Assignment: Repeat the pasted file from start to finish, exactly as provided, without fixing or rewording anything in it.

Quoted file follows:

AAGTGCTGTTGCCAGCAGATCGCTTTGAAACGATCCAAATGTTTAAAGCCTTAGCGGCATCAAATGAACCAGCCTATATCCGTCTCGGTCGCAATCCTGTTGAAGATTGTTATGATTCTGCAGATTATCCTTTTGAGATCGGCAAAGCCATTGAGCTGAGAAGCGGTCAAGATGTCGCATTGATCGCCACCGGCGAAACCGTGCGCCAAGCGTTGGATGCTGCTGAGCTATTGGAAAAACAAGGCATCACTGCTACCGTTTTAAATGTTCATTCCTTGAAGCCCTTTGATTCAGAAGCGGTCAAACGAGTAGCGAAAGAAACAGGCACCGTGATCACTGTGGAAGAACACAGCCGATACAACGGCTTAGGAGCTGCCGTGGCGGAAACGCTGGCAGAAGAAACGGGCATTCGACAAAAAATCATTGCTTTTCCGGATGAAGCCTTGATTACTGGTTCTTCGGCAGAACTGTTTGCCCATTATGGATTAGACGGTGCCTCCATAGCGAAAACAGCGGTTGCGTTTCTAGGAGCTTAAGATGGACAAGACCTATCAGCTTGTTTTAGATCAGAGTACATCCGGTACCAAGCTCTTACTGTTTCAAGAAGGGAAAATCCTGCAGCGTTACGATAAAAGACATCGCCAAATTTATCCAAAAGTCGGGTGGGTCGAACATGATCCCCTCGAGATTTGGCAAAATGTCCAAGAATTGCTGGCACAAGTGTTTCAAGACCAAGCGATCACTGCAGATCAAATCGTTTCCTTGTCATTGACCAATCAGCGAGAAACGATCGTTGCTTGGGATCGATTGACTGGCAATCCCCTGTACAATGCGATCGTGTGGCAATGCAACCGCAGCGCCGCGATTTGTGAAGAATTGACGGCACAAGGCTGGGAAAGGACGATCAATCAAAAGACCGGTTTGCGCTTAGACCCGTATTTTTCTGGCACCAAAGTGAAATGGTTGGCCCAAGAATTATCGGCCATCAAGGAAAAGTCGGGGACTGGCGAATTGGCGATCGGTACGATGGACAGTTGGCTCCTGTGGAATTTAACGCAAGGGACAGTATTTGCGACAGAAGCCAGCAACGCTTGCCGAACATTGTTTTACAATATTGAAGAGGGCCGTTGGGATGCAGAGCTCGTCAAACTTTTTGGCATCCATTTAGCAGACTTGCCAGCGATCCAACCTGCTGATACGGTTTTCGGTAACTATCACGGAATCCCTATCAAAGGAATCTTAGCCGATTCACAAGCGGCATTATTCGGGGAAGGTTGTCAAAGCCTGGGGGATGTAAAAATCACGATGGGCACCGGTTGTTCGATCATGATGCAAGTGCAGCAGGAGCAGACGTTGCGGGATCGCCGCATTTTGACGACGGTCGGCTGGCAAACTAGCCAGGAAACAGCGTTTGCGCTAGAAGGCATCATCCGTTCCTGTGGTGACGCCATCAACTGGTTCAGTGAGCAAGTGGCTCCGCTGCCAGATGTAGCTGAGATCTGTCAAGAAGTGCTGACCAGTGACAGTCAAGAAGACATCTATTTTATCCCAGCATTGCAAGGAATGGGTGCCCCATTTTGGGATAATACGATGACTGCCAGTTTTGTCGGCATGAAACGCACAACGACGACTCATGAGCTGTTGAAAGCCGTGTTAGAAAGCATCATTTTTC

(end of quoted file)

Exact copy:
AAGTGCTGTTGCCAGCAGATCGCTTTGAAACGATCCAAATGTTTAAAGCCTTAGCGGCATCAAATGAACCAGCCTATATCCGTCTCGGTCGCAATCCTGTTGAAGATTGTTATGATTCTGCAGATTATCCTTTTGAGATCGGCAAAGCCATTGAGCTGAGAAGCGGTCAAGATGTCGCATTGATCGCCACCGGCGAAACCGTGCGCCAAGCGTTGGATGCTGCTGAGCTATTGGAAAAACAAGGCATCACTGCTACCGTTTTAAATGTTCATTCCTTGAAGCCCTTTGATTCAGAAGCGGTCAAACGAGTAGCGAAAGAAACAGGCACCGTGATCACTGTGGAAGAACACAGCCGATACAACGGCTTAGGAGCTGCCGTGGCGGAAACGCTGGCAGAAGAAACGGGCATTCGACAAAAAATCATTGCTTTTCCGGATGAAGCCTTGATTACTGGTTCTTCGGCAGAACTGTTTGCCCATTATGGATTAGACGGTGCCTCCATAGCGAAAACAGCGGTTGCGTTTCTAGGAGCTTAAGATGGACAAGACCTATCAGCTTGTTTTAGATCAGAGTACATCCGGTACCAAGCTCTTACTGTTTCAAGAAGGGAAAATCCTGCAGCGTTACGATAAAAGACATCGCCAAATTTATCCAAAAGTCGGGTGGGTCGAACATGATCCCCTCGAGATTTGGCAAAATGTCCAAGAATTGCTGGCACAAGTGTTTCAAGACCAAGCGATCACTGCAGATCAAATCGTTTCCTTGTCATTGACCAATCAGCGAGAAACGATCGTTGCTTGGGATCGATTGACTGGCAATCCCCTGTACAATGCGATCGTGTGGCAATGCAACCGCAGCGCCGCGATTTGTGAAGAATTGACGGCACAAGGCTGGGAAAGGACGATCAATCAAAAGACCGGTTTGCGCTTAGACCCGTATTTTTCTGGCACCAAAGTGAAATGGTTGGCCCAAGAATTATCGGCCATCAAGGAAAAGTCGGGGACTGGCGAATTGGCGATCGGTACGATGGACAGTTGGCTCCTGTGGAATTTAACGCAAGGGACAGTATTTGCGACAGAAGCCAGCAACGCTTGCCGAACATTGTTTTACAATATTGAAGAGGGCCGTTGGGATGCAGAGCTCGTCAAACTTTTTGGCATCCATTTAGCAGACTTGCCAGCGATCCAACCTGCTGATACGGTTTTCGGTAACTATCACGGAATCCCTATCAAAGGAATCTTAGCCGATTCACAAGCGGCATTATTCGGGGAAGGTTGTCAAAGCCTGGGGGATGTAAAAATCACGATGGGCACCGGTTGTTCGATCATGATGCAAGTGCAGCAGGAGCAGACGTTGCGGGATCGCCGCATTTTGACGACGGTCGGCTGGCAAACTAGCCAGGAAACAGCGTTTGCGCTAGAAGGCATCATCCGTTCCTGTGGTGACGCCATCAACTGGTTCAGTGAGCAAGTGGCTCCGCTGCCAGATGTAGCTGAGATCTGTCAAGAAGTGCTGACCAGTGACAGTCAAGAAGACATCTATTTTATCCCAGCATTGCAAGGAATGGGTGCCCCATTTTGGGATAATACGATGACTGCCAGTTTTGTCGGCATGAAACGCACAACGACGACTCATGAGCTGTTGAAAGCCGTGTTAGAAAGCATCATTTTTC